Cracking is a hefty, pricey guide at 716 pages and $35. For this, consumers get a tutorial tome with 26 Chapters, eight practice tests (half of which are on a CD-ROM), and numerous exercises and drills, all further divided into seven discrete sections. Despite the levity that The Princeton Review ® injects into this book, they take their publication very seriously, covering the essentials in their 31-page Orientation that comprises Part I, and then attacking the various sections methodically, as follows: Part II: How to Crack the Critical Reading Section, Part III: How to Crack the Math Section, Part IV: How to Crack the Writing Section, Part V: Taking the SAT, Part VI: Answer Key to Drills, Part VII: The Princeton Review SAT Practice Tests and Explanations.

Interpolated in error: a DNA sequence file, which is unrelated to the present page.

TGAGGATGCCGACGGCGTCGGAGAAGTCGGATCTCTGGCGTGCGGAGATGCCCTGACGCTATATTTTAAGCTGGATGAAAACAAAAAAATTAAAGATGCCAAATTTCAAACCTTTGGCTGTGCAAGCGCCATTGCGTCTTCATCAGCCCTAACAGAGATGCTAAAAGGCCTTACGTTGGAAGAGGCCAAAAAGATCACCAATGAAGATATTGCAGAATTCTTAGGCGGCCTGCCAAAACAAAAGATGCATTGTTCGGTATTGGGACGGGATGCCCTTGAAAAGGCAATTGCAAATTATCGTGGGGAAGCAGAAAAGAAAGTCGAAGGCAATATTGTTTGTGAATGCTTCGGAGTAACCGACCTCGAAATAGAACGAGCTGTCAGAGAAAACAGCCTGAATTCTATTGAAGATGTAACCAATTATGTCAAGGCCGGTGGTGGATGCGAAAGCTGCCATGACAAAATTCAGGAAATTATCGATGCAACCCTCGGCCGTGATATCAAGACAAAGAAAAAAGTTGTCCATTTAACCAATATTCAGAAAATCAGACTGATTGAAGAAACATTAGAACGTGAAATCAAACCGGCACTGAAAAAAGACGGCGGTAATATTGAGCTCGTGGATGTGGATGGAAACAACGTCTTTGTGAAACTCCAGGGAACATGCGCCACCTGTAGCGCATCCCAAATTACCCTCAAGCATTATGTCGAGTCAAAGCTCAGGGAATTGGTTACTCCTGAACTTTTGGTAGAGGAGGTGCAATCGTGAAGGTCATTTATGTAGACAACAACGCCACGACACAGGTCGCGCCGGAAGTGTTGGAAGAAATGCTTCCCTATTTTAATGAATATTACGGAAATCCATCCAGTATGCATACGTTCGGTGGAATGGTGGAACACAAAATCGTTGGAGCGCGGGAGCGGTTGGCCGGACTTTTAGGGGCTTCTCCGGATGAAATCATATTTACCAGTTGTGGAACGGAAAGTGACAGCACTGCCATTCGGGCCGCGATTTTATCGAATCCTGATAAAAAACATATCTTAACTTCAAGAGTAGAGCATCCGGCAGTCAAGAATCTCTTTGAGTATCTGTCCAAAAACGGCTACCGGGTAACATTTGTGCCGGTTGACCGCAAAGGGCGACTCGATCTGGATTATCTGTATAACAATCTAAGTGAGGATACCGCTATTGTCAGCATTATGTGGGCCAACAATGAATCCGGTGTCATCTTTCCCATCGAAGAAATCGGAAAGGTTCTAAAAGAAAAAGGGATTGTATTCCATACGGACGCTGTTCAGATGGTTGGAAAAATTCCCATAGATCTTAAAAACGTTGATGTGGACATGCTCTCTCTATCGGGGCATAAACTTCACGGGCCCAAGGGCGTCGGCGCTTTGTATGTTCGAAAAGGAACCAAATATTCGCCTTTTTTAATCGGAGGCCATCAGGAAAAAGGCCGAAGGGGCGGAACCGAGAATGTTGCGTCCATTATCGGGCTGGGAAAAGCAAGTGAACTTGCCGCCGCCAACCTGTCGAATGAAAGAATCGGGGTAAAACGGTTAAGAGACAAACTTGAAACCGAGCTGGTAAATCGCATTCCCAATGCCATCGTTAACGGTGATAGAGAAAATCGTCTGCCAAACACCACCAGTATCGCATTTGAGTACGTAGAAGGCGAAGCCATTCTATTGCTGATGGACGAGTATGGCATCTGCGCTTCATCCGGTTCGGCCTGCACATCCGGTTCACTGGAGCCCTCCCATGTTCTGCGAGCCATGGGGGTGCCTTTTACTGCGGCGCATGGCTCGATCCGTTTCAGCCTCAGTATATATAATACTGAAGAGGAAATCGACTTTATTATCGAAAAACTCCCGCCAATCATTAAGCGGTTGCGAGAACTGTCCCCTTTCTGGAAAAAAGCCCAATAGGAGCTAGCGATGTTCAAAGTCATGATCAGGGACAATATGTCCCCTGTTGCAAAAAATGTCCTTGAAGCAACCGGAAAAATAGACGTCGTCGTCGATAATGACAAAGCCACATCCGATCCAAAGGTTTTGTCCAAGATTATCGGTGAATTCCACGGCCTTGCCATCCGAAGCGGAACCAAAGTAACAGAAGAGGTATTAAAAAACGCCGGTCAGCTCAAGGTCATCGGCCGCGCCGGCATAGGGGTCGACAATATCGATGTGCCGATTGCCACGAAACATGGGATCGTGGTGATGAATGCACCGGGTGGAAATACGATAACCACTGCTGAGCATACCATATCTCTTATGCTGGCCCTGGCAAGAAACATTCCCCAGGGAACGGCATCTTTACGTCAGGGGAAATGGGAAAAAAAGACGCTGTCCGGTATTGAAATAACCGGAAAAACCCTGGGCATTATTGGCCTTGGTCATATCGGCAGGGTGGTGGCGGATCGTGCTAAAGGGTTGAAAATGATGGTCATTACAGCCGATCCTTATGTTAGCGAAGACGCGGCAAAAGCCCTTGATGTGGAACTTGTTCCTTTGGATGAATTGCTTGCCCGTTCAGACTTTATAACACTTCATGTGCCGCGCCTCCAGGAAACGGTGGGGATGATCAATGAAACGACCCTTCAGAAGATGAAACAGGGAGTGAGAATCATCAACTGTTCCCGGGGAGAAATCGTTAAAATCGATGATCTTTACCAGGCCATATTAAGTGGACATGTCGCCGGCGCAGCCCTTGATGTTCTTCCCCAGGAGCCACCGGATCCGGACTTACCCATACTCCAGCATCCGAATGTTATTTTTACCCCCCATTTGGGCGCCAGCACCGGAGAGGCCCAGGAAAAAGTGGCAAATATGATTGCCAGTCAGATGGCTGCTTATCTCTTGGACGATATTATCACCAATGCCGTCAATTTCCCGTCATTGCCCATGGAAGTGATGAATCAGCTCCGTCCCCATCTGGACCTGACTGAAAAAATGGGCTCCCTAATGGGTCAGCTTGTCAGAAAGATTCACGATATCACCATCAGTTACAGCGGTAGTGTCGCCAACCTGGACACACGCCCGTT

The eight practice SAT’s are arguably the book’s best feature, as they provide not only good examples of what students will have to face, but detailed explanations that clarify each answer choice. The wrong answers are as clearly explained as the right answers.
The strategies recommended by The Princeton Review ® are often unorthodox by the publishers own admission, and some strategies may not be the most useful to all students. One point on which educators and SAT tutors often disagree strongly is the advice that students not read the entire passages to answer the Critical Reading questions, just what they need. While students should read the passages reasonably quickly, jumping to the questions first is just not sensible. The Princeton Review ® is correct, however, in telling readers not to be obsessed with irrelevant details. The suggestion that students guess an answer to a question when at least one out of the five answer choices can be eliminated is also of dubious merit: that still leaves only a 25% chance of choosing the correct response.